An epidemic is hitting the world's largest parrot, the endangered kakapo, on Thursday, New Zealand scientists said on Thursday.
One of the last populations of kakapos living on Cod Island, an isolated land in southern New Zealand, has been struck by a fungal respiratory infection called aspergillosis, said the Department of Conservation ( DOC).
Seven parrots died, including two adults, and 36 receive treatment, according to the DOC. This represents a huge loss for a species with fewer than 150 adult specimens.
"Aspergillosis has a devastating impact on the kakapo," DOC said Thursday in a statement.
This new threat comes as a few weeks ago scientists were celebrating an exceptional breeding season for this nocturnal bird unable to fly, which was thought extinct.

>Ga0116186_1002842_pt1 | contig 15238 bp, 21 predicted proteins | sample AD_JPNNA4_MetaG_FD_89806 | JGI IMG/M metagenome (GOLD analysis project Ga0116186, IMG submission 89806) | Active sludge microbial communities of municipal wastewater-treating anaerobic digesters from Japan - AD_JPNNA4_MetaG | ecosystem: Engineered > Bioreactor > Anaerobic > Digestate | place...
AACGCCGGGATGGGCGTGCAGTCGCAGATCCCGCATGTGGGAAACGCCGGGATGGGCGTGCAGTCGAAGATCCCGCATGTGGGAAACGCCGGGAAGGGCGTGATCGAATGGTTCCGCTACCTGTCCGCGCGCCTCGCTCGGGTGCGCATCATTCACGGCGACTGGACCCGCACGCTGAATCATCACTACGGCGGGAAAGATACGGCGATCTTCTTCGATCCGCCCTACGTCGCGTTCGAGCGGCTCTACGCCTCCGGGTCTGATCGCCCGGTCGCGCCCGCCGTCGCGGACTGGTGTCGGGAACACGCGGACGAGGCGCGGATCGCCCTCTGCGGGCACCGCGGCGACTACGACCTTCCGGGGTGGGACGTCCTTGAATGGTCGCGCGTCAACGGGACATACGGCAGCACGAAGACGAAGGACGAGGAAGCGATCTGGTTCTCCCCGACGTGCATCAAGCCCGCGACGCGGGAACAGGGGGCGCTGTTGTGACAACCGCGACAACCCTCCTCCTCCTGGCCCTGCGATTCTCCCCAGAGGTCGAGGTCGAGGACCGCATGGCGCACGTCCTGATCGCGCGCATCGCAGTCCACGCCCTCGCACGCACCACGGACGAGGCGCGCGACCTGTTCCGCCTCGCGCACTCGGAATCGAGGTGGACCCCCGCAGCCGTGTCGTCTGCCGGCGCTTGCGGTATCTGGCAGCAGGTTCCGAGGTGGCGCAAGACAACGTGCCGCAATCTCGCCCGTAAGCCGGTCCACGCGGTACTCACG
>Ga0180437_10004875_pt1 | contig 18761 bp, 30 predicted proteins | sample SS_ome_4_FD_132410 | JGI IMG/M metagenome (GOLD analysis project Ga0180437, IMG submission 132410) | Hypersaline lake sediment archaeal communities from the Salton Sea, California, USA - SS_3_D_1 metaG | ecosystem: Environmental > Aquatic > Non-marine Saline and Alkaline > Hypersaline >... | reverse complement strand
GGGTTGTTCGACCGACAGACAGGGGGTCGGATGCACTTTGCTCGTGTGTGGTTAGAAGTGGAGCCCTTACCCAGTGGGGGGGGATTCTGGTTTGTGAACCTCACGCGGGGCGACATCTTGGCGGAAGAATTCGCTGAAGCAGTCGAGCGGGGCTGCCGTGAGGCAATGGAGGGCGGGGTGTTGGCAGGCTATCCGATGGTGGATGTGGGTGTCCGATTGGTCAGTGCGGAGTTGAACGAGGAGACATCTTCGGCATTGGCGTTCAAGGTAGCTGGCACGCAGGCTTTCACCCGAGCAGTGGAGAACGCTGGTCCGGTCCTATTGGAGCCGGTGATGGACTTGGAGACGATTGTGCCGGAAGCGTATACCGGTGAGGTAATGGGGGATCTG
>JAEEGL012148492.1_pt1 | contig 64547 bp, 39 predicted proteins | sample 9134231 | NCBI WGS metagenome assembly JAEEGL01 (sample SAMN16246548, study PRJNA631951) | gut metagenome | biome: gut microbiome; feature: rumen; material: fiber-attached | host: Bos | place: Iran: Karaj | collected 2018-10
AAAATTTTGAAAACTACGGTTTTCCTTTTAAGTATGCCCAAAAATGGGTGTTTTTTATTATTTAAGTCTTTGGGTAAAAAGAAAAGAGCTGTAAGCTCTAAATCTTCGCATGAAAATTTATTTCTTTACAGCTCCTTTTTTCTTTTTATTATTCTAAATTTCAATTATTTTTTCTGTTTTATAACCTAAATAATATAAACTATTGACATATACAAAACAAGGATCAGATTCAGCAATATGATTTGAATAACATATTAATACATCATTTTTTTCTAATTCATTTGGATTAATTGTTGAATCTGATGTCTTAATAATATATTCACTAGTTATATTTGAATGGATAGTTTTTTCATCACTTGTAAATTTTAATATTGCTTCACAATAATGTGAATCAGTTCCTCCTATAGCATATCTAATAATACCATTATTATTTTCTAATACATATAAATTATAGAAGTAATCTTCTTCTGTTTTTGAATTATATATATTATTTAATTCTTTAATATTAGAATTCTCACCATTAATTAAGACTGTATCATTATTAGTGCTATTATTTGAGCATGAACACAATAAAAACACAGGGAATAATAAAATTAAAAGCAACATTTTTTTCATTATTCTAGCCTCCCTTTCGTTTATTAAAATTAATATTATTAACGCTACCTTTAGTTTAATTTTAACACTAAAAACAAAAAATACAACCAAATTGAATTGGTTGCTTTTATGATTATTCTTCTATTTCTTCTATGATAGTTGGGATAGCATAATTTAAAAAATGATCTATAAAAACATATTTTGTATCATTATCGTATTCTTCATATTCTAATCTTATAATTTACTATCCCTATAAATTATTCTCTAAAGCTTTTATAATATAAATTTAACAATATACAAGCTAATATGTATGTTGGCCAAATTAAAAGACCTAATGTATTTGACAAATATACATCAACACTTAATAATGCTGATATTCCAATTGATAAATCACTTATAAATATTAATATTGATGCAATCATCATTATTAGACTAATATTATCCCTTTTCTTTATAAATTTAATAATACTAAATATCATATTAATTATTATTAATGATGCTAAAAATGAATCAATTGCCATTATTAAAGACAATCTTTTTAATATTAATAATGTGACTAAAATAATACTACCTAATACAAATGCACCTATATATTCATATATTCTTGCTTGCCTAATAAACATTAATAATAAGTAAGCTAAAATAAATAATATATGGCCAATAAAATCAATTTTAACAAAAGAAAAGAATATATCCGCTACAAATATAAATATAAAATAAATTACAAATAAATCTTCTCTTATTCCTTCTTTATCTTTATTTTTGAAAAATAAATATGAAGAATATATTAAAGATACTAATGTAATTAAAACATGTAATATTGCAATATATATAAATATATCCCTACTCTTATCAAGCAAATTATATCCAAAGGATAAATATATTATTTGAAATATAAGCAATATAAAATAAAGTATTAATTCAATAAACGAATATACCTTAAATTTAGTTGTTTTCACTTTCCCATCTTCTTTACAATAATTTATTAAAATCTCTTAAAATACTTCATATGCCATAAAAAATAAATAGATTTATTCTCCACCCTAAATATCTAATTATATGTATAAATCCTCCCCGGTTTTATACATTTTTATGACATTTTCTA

Thanks to sustained efforts over several decades, the number of kakapos - about fifty in the 1990s - has increased slightly.
The closely monitored breeding program counted 249 eggs laid, giving hope that 75 chicks would survive this year, twice the previous record.
But efforts are now focused on saving birds infected with Aspergillosis, which appeared to have killed only one kakapo before this year, according to Auckland Zoo veterinarian James Chatterton.
"This is an unprecedented threat and we are trying hard to understand why it happened this year," he told TVNZ.
"Our hypothesis at the moment is the climate: it was a very hot year in the South."
The heat and overpopulation of nests on Cod Island could have resulted in an abundance of aspergillosis spores.
The kakapo, whose name means night parrot in Maori, was once so common that a European explorer had said they could be dropped from trees like apples.
But they disappeared little by little because of the introduction of predators like cats and dogs and because of their restrictive reproductive habits: they mate only every two to four years, when the rimu, a tree native to New Zealand, gives a lot of fruit.
? 2019 AFP